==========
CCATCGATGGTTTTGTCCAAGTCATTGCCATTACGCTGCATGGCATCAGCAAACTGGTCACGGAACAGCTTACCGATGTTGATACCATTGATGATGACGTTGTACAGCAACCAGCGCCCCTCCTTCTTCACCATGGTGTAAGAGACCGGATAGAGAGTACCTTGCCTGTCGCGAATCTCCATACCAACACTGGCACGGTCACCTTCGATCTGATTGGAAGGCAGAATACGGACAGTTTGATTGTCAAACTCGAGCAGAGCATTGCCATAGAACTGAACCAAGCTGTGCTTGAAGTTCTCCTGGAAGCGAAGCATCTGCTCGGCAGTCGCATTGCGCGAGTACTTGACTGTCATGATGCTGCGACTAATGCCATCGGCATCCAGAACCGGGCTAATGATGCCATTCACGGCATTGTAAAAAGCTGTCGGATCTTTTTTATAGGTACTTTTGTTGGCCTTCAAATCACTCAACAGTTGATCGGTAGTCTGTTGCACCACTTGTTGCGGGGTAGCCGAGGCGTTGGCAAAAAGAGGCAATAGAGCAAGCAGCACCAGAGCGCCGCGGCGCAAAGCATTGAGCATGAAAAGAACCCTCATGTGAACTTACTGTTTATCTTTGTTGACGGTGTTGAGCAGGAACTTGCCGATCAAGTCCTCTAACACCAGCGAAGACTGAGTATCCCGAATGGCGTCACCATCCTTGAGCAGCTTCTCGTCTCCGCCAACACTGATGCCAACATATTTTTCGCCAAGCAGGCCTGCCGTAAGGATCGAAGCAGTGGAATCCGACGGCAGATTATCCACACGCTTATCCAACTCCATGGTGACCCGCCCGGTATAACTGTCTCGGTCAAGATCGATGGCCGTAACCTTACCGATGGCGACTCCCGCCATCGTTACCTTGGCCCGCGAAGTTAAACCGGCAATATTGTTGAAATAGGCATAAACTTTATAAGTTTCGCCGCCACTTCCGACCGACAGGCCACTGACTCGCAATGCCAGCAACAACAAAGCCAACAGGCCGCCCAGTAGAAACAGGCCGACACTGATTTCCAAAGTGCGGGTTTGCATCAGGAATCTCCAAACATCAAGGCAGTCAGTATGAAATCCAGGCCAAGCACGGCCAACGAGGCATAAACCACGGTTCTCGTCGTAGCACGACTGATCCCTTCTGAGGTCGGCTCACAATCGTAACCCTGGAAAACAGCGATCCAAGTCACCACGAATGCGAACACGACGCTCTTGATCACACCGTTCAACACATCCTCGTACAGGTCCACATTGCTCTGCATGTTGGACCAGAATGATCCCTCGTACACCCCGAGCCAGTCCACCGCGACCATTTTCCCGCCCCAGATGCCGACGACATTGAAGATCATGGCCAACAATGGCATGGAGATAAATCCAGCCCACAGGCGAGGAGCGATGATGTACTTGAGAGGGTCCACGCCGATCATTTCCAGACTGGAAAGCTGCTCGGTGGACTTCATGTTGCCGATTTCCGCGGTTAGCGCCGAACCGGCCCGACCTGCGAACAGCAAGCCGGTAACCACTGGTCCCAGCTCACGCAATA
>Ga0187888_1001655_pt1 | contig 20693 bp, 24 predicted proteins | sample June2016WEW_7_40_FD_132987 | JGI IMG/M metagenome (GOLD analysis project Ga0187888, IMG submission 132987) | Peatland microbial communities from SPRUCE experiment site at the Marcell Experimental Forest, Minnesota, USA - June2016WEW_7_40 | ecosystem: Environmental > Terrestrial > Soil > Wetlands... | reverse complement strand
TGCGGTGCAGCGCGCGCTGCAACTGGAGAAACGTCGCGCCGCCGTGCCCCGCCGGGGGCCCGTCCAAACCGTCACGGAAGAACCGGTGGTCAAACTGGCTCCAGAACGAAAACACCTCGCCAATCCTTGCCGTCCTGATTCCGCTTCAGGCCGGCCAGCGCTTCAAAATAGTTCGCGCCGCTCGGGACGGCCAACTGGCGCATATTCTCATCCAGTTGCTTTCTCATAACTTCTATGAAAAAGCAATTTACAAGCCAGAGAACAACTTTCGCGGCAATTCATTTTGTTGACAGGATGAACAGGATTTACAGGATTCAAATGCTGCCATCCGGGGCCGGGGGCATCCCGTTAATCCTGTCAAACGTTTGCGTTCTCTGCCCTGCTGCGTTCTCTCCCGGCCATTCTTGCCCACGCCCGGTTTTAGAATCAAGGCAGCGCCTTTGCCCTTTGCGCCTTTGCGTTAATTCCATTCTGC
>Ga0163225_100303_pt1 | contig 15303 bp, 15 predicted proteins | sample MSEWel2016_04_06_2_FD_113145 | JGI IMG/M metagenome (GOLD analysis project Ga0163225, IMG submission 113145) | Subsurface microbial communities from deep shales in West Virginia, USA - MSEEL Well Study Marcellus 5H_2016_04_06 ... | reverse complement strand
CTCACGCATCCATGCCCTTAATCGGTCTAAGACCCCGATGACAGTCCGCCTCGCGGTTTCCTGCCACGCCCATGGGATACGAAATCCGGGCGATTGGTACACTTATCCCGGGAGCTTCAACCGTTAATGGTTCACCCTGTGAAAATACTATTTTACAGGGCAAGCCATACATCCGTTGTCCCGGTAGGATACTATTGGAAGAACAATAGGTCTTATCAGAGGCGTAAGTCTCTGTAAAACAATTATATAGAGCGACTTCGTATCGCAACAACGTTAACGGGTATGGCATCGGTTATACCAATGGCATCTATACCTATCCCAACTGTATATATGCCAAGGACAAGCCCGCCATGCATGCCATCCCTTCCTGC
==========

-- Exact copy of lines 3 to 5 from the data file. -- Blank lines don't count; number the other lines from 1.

TGCGGTGCAGCGCGCGCTGCAACTGGAGAAACGTCGCGCCGCCGTGCCCCGCCGGGGGCCCGTCCAAACCGTCACGGAAGAACCGGTGGTCAAACTGGCTCCAGAACGAAAACACCTCGCCAATCCTTGCCGTCCTGATTCCGCTTCAGGCCGGCCAGCGCTTCAAAATAGTTCGCGCCGCTCGGGACGGCCAACTGGCGCATATTCTCATCCAGTTGCTTTCTCATAACTTCTATGAAAAAGCAATTTACAAGCCAGAGAACAACTTTCGCGGCAATTCATTTTGTTGACAGGATGAACAGGATTTACAGGATTCAAATGCTGCCATCCGGGGCCGGGGGCATCCCGTTAATCCTGTCAAACGTTTGCGTTCTCTGCCCTGCTGCGTTCTCTCCCGGCCATTCTTGCCCACGCCCGGTTTTAGAATCAAGGCAGCGCCTTTGCCCTTTGCGCCTTTGCGTTAATTCCATTCTGC
>Ga0163225_100303_pt1 | contig 15303 bp, 15 predicted proteins | sample MSEWel2016_04_06_2_FD_113145 | JGI IMG/M metagenome (GOLD analysis project Ga0163225, IMG submission 113145) | Subsurface microbial communities from deep shales in West Virginia, USA - MSEEL Well Study Marcellus 5H_2016_04_06 ... | reverse complement strand
CTCACGCATCCATGCCCTTAATCGGTCTAAGACCCCGATGACAGTCCGCCTCGCGGTTTCCTGCCACGCCCATGGGATACGAAATCCGGGCGATTGGTACACTTATCCCGGGAGCTTCAACCGTTAATGGTTCACCCTGTGAAAATACTATTTTACAGGGCAAGCCATACATCCGTTGTCCCGGTAGGATACTATTGGAAGAACAATAGGTCTTATCAGAGGCGTAAGTCTCTGTAAAACAATTATATAGAGCGACTTCGTATCGCAACAACGTTAACGGGTATGGCATCGGTTATACCAATGGCATCTATACCTATCCCAACTGTATATATGCCAAGGACAAGCCCGCCATGCATGCCATCCCTTCCTGC